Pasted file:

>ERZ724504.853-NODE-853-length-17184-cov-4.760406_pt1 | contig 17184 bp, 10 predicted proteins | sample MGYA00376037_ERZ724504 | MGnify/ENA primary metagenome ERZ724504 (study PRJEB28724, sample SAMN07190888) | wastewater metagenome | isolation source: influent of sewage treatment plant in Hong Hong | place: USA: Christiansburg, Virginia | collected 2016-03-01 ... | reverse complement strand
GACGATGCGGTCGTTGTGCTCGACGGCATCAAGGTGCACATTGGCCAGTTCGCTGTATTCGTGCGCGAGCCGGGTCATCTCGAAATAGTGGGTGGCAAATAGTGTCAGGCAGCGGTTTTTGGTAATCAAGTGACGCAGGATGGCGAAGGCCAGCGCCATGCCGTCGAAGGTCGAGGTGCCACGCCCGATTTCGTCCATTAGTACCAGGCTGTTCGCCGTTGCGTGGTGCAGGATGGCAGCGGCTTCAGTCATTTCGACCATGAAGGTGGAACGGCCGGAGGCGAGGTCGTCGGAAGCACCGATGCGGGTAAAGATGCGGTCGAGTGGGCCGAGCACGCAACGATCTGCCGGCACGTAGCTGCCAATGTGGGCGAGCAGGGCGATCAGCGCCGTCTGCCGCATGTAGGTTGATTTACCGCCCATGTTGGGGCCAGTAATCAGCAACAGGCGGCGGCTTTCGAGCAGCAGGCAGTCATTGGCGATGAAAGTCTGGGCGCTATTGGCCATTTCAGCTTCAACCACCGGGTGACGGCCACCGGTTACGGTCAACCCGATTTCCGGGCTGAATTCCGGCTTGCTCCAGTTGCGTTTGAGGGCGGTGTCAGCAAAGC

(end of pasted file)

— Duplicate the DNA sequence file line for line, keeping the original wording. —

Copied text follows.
>ERZ724504.853-NODE-853-length-17184-cov-4.760406_pt1 | contig 17184 bp, 10 predicted proteins | sample MGYA00376037_ERZ724504 | MGnify/ENA primary metagenome ERZ724504 (study PRJEB28724, sample SAMN07190888) | wastewater metagenome | isolation source: influent of sewage treatment plant in Hong Hong | place: USA: Christiansburg, Virginia | collected 2016-03-01 ... | reverse complement strand
GACGATGCGGTCGTTGTGCTCGACGGCATCAAGGTGCACATTGGCCAGTTCGCTGTATTCGTGCGCGAGCCGGGTCATCTCGAAATAGTGGGTGGCAAATAGTGTCAGGCAGCGGTTTTTGGTAATCAAGTGACGCAGGATGGCGAAGGCCAGCGCCATGCCGTCGAAGGTCGAGGTGCCACGCCCGATTTCGTCCATTAGTACCAGGCTGTTCGCCGTTGCGTGGTGCAGGATGGCAGCGGCTTCAGTCATTTCGACCATGAAGGTGGAACGGCCGGAGGCGAGGTCGTCGGAAGCACCGATGCGGGTAAAGATGCGGTCGAGTGGGCCGAGCACGCAACGATCTGCCGGCACGTAGCTGCCAATGTGGGCGAGCAGGGCGATCAGCGCCGTCTGCCGCATGTAGGTTGATTTACCGCCCATGTTGGGGCCAGTAATCAGCAACAGGCGGCGGCTTTCGAGCAGCAGGCAGTCATTGGCGATGAAAGTCTGGGCGCTATTGGCCATTTCAGCTTCAACCACCGGGTGACGGCCACCGGTTACGGTCAACCCGATTTCCGGGCTGAATTCCGGCTTGCTCCAGTTGCGTTTGAGGGCGGTGTCAGCAAAGC